18 - 24 April 2001
Social partners cross swords with government over MCEDís future
By Miriam Dunn
The social partners are still hoping that the government will take on board the proposals they have put forward before legislative changes are made concerning the future of the Malta Council for Economic Development.
Speaking during an interview with The Business Times, Edwin Calleja, the secretary general of the Federation of Industry, said there had been a unanimous protest by unions and employersí organisations at the way the legislation relating to the newly-named Malta Council for Social and Economic Development was going to be passed through Parliament.
In his typical no-nonsense manner, Mr Calleja said all the social partners that had been involved in talks hoped the government would reconsider its legislative plans for the MCED and also change its attitude.
"We still hope the government will see our point of view and make the necessary amendments," he said. "After all, this is a tri-partite system and the rules by which we are going to play must, at least, be agreed between all three parties. The government imposing the rules by which we are all going to play is not the answer."
Mr Calleja said that one particular change he would like to see was more active participation from the government representatives on the council.
"Up till now, they have not really participated at all in most of the debates we have held," he said. "We would like to see the government representatives getting involved and giving clear indications about the line of policies rather than just sitting back and observing the debate between the unions and employers and then implementing decisions that are not acceptable to us. This is not the way to do things."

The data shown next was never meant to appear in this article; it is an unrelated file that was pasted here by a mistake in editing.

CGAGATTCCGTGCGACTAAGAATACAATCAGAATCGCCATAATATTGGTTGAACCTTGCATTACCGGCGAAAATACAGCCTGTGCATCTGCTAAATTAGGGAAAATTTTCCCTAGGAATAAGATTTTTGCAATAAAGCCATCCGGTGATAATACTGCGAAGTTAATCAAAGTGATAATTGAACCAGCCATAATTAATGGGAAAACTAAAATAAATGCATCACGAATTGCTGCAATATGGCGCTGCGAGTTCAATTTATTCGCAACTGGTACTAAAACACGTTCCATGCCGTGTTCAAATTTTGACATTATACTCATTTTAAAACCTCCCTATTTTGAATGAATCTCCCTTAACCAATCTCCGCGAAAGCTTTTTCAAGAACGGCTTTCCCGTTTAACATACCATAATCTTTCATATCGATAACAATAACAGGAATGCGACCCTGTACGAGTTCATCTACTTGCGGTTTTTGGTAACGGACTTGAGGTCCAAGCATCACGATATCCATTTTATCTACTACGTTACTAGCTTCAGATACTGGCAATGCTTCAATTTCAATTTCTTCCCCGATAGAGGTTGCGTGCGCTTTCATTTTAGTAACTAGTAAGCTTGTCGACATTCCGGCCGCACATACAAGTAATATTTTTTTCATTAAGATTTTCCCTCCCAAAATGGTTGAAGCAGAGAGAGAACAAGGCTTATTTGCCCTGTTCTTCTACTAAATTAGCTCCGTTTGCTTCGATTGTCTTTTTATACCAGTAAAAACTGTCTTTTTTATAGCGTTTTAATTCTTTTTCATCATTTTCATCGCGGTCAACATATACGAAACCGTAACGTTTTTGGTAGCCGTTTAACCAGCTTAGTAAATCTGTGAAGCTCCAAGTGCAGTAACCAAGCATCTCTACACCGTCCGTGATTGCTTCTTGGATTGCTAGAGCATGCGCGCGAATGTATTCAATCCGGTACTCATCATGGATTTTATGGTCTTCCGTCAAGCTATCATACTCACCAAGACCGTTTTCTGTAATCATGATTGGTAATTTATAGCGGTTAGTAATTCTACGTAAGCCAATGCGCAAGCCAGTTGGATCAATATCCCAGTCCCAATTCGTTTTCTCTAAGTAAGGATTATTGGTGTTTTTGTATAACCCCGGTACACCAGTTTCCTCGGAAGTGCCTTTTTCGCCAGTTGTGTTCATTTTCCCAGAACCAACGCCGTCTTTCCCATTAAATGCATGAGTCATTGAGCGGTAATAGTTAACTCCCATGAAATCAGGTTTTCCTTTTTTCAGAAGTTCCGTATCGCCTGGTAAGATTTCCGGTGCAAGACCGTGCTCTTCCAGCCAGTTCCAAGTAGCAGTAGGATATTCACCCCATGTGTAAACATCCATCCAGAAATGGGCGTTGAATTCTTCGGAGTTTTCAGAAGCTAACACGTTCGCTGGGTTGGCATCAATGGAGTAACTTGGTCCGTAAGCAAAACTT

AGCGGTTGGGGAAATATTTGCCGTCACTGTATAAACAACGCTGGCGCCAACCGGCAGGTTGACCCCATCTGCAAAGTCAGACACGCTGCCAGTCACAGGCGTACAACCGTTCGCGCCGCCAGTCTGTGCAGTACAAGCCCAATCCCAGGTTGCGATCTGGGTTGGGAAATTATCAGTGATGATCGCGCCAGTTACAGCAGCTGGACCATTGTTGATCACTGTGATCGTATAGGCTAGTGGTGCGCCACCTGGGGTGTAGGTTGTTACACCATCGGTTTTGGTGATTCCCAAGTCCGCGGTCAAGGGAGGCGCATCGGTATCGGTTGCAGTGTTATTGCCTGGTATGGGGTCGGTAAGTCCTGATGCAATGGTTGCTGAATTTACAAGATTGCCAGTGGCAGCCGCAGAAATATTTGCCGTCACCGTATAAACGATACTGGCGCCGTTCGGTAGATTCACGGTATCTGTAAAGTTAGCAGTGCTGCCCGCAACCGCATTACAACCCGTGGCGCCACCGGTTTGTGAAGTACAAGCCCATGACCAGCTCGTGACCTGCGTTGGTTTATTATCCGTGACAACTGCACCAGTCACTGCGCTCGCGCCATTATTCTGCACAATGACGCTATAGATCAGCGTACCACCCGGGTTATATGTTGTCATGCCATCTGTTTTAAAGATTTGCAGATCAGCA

Mr Calleja stressed that none of the social partners was attempting to take an executive or legislative role.
"But we firmly believe that opinions expressed by those involved in the MCED, especially when theyíre mutually agreed upon by unions and employers, should be taken very seriously by government when it makes its decisions on the same matters," he said.
The FOI secretary general pointed out that he was pleased with the enhanced status the MCED had been granted by the government, admitting it has come a long way from the days when it was a "coffee shop" for discussion.
"Initially it was a good idea to have somewhere for the parties to exchange ideas on the economy and social measures," he said. "But then we said we have to move beyond just talking about things, while the government continued on its own course, and there were also some problems relating to insufficient financing and flexibility for studies to be undertaken at the MCED."
Mr Calleja said that he was pleased to note that the government now seemed to be paying more attention to the opinions being expressed around the MCED table."Let us now hope consideration will also be given to our suggestions for the legislative changes planned for the MCED at this important juncture," he said.
A full interview with Edwin Calleja will appear in next weekís edition of The Business Times